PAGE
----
“Go away,” she muttered, “You are an angel! Oh, I know you are an angel! I want to go home, where I belong—with real people.” “Listen,” I said casually, dropping to the grass beside her. “Tell me how Browning Walk looks now. Are the flowers as fine as they used to be? I remember how everybody in the road declared those were the best gardens within miles—.”
“I’ve put in some stocks this year, and forget-me-nots! ” she cried eagerly. “Mrs Robertson—” and then her voice ceased and she turned to stare.
“How do you know, since you are an angel?”
“I am not an angel,” I assured her quietly, “but one just like yourself, only come here a little earlier—that is all.”
“But Browning Walk?” she persisted. “How did you know about that? Perhaps angels do know—.”
“Did you not mention Mrs. Robertson?” I asked. “I used to go to her house, sometimes. Last time, her daughter was ill—.”
“Oh, Doris Robertson used to work for you!” she cried excitedly. “I heard about you. You died—so sudden, too.”
“Why, so I did—,” I began, but my words were suddenly drowned by her happy laughter and I joined in heartily.
“To think I was ever sorry for you,” she gurgled, “and all the time you were here, with a body and all!”
“Just as well I have a body,” I agreed, “or I could not travel about from place to place.”
“Are there places here?”
“Yes, many places. ‘In My Father’s House are many mansions’ , ” I quoted. In my inmost spirit I flew to the Throne then, to hear the singing of those who praise Him night and day, whenever His Word is quoted on earth or in Heaven.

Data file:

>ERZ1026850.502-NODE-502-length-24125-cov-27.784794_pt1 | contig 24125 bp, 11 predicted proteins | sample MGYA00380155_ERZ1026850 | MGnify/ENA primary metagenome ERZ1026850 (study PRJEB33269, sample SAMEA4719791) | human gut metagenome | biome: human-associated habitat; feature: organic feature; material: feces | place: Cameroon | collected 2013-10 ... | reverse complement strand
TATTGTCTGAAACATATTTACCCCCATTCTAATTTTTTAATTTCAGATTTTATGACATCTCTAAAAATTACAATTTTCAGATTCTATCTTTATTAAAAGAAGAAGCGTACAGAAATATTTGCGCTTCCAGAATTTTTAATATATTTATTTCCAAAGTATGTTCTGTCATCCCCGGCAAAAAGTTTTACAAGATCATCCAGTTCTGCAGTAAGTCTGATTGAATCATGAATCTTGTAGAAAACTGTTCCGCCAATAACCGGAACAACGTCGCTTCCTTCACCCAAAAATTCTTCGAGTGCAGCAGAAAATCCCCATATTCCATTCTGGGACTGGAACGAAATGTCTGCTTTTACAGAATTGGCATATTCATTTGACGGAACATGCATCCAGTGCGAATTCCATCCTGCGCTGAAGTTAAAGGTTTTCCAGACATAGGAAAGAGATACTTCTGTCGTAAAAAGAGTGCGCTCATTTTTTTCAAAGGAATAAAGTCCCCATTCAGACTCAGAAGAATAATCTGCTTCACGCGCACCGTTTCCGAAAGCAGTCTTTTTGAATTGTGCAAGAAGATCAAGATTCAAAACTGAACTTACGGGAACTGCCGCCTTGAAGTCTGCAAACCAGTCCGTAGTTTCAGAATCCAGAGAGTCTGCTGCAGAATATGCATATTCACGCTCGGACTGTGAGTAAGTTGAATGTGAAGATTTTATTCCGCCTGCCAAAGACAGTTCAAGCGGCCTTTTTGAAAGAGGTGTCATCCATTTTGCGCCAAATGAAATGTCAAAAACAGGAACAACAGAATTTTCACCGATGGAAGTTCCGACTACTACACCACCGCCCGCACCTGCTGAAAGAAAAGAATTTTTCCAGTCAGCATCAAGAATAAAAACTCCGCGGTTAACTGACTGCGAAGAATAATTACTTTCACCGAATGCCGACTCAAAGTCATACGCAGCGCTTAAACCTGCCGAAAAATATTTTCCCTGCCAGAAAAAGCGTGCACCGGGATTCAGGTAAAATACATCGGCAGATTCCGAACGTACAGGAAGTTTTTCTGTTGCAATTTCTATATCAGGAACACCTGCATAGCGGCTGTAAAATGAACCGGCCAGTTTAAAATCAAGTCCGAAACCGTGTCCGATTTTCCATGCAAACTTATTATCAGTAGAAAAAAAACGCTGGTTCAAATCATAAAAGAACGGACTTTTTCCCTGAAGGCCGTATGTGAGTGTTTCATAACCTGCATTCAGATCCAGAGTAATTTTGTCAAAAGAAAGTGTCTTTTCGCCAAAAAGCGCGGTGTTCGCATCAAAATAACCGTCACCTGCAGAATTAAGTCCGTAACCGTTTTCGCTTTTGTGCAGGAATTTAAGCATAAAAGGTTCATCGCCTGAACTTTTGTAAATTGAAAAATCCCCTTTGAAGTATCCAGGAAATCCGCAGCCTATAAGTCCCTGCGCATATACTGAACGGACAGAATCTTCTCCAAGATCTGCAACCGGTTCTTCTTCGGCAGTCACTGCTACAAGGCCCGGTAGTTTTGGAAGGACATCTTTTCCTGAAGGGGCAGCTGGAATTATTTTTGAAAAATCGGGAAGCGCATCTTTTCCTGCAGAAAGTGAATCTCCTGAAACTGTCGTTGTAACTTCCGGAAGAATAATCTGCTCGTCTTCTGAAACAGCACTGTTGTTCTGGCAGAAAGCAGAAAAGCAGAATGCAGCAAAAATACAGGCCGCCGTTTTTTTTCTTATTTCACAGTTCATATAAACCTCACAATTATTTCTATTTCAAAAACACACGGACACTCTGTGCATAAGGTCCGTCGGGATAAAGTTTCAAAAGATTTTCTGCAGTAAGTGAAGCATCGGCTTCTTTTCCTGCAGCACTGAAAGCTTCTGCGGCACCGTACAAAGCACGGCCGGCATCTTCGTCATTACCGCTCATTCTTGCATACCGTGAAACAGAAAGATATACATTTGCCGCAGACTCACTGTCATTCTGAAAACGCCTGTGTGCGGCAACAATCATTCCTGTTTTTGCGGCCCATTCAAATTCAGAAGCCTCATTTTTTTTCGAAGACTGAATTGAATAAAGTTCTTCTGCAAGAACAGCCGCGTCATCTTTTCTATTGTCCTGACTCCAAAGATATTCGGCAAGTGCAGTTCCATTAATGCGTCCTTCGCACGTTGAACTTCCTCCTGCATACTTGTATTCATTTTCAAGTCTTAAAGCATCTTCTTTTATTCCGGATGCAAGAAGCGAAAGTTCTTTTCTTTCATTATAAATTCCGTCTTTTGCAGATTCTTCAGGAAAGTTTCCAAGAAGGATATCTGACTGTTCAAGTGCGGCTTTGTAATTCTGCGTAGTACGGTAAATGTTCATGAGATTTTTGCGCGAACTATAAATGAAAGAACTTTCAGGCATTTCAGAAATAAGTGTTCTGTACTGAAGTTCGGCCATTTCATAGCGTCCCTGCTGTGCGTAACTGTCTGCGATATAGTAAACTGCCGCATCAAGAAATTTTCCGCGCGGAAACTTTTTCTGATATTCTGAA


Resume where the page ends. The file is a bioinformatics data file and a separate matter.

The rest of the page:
“I would like to go to a place,” she said wistfully, “but perhaps there isn’t one—.”
“Tell me,” I invited.
“In our town, close to Browning Walk, there was a hall. It used to be open in the evenings, and then we could all go there to sit about and talk, you know. Did you ever go there?”
“No, but I understand. They have those halls in most towns—.”
“Ah, but not as good as ours,” she interrupted. “The Mayoress—oh, but what is the use? There would not be a place like that here.”
“Do you think,” I asked gently, “that the Father’s loving plan for His children would be less than your plan for yourselves?” She looked taken aback, and a little nervous at that.
“I didn’t mean any harm—.”
“Of course not. There is a Hall, here—like yours, only much better! Instead of only being open in the evenings, it is open all the time, and there are people waiting to welcome you right now.”
“Oh!” Her face was radiant. “Take me there quickly! Is my mother there? She loved a chat in the evenings. And Gladys and Bert? They died last year.”
“Suppose you go and see,” I invited. “Remember that Heaven is the home of the all-loving God. He loves us. Oh, do learn this well! He loves us. Just be happy in His Love and try to show His Love to all you meet. Just try to learn the lessons He teaches—oh, and you can be happy now, for you have come home.”
“Yes, yes, I do see a little, and I am glad I’m here! Only take me quickly to that wonderful place. What is it called?”
“It is called the Hall of Friends.”
As we went on our way I promised to come to visit her quite soon.